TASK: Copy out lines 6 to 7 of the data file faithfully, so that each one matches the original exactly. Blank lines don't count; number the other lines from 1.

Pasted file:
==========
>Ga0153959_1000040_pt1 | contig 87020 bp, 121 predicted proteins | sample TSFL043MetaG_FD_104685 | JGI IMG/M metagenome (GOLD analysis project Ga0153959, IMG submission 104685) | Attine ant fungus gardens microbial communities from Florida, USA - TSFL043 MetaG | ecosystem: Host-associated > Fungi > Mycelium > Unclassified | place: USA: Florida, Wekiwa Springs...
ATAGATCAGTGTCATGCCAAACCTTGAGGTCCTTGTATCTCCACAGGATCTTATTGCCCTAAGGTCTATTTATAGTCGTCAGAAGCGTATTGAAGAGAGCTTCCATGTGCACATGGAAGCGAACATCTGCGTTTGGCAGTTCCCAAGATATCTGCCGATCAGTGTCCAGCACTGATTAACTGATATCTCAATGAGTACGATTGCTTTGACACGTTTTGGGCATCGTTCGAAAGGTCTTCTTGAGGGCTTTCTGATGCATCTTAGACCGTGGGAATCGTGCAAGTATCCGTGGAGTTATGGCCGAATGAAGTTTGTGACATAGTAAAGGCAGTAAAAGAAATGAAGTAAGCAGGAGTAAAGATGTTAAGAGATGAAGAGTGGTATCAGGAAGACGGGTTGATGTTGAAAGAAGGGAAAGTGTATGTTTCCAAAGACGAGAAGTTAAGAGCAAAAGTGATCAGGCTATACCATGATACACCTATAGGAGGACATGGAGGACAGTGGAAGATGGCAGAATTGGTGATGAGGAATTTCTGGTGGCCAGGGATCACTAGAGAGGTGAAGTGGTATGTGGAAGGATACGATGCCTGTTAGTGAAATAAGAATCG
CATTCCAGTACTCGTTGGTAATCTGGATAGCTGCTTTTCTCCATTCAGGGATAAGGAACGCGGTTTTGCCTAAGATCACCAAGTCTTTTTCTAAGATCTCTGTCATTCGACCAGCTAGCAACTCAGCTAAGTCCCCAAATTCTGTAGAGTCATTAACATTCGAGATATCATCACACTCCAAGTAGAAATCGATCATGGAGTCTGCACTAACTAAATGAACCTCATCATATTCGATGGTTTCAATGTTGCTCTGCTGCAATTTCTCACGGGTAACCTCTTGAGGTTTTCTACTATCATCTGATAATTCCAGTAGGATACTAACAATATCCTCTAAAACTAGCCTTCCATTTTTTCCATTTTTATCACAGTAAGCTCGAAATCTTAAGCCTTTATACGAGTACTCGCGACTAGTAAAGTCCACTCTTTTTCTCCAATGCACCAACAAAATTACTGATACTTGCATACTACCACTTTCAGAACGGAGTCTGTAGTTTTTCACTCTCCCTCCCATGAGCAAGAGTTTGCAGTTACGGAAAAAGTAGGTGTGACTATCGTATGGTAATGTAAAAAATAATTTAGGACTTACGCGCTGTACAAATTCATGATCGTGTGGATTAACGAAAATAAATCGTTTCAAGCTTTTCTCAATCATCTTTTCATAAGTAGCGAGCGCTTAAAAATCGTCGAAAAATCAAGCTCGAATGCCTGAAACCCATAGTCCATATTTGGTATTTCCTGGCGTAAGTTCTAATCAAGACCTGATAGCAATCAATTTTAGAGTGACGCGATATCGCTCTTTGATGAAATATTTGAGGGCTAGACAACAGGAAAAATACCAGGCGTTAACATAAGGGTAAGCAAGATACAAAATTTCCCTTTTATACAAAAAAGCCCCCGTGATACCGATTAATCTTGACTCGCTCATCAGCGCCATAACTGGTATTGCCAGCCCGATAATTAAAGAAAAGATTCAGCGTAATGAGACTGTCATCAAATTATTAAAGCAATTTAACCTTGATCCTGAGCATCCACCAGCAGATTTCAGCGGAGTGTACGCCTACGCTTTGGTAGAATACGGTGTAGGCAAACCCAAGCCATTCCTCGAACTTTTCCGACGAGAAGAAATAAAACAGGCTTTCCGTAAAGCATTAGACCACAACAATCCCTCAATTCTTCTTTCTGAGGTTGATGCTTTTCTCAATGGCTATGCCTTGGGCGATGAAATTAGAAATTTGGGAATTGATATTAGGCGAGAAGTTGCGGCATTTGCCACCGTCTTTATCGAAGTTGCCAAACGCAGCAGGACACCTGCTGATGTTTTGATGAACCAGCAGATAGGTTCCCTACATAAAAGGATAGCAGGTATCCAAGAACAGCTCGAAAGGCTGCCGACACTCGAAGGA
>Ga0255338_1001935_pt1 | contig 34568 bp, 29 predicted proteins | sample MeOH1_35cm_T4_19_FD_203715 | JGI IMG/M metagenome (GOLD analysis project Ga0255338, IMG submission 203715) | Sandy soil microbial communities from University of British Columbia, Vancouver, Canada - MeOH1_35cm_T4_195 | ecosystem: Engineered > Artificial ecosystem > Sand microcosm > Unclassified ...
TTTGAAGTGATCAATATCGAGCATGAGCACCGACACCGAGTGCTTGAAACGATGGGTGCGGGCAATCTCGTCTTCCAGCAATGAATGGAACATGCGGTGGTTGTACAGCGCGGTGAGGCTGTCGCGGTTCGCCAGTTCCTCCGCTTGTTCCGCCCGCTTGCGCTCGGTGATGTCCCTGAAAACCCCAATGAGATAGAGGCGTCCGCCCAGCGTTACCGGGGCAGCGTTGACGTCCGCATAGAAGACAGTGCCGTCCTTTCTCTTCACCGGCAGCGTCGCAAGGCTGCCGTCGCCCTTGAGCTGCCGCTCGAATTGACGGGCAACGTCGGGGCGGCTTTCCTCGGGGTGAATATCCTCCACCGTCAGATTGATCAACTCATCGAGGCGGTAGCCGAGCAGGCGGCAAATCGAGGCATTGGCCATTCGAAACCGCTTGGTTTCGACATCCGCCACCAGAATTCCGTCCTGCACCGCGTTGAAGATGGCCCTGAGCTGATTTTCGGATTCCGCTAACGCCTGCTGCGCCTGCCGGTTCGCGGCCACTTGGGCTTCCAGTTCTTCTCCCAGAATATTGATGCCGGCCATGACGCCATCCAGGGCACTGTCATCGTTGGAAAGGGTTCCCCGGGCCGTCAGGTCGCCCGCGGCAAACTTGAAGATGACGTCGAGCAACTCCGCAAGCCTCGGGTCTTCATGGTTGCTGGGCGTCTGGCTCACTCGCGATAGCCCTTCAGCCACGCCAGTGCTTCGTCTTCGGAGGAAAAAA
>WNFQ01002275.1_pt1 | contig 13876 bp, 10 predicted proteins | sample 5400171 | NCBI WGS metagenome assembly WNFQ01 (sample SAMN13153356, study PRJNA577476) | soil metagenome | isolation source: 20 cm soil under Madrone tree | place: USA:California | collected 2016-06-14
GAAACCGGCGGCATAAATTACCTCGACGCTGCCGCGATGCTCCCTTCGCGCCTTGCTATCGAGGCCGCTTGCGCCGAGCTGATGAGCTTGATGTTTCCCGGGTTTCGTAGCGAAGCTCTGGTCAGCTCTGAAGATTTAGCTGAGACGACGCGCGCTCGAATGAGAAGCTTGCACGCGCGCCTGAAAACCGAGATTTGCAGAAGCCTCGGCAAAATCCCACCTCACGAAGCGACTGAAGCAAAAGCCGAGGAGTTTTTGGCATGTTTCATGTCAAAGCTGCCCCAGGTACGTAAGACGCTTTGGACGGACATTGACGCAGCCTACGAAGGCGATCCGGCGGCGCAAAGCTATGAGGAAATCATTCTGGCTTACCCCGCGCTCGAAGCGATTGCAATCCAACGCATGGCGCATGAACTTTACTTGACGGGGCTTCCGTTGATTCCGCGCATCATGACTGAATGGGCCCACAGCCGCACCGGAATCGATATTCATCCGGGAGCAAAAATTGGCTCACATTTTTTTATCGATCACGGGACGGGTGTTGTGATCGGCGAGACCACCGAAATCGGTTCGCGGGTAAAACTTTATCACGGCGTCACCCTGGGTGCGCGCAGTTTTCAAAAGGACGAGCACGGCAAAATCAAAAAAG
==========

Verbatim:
>WNFQ01002275.1_pt1 | contig 13876 bp, 10 predicted proteins | sample 5400171 | NCBI WGS metagenome assembly WNFQ01 (sample SAMN13153356, study PRJNA577476) | soil metagenome | isolation source: 20 cm soil under Madrone tree | place: USA:California | collected 2016-06-14
GAAACCGGCGGCATAAATTACCTCGACGCTGCCGCGATGCTCCCTTCGCGCCTTGCTATCGAGGCCGCTTGCGCCGAGCTGATGAGCTTGATGTTTCCCGGGTTTCGTAGCGAAGCTCTGGTCAGCTCTGAAGATTTAGCTGAGACGACGCGCGCTCGAATGAGAAGCTTGCACGCGCGCCTGAAAACCGAGATTTGCAGAAGCCTCGGCAAAATCCCACCTCACGAAGCGACTGAAGCAAAAGCCGAGGAGTTTTTGGCATGTTTCATGTCAAAGCTGCCCCAGGTACGTAAGACGCTTTGGACGGACATTGACGCAGCCTACGAAGGCGATCCGGCGGCGCAAAGCTATGAGGAAATCATTCTGGCTTACCCCGCGCTCGAAGCGATTGCAATCCAACGCATGGCGCATGAACTTTACTTGACGGGGCTTCCGTTGATTCCGCGCATCATGACTGAATGGGCCCACAGCCGCACCGGAATCGATATTCATCCGGGAGCAAAAATTGGCTCACATTTTTTTATCGATCACGGGACGGGTGTTGTGATCGGCGAGACCACCGAAATCGGTTCGCGGGTAAAACTTTATCACGGCGTCACCCTGGGTGCGCGCAGTTTTCAAAAGGACGAGCACGGCAAAATCAAAAAAG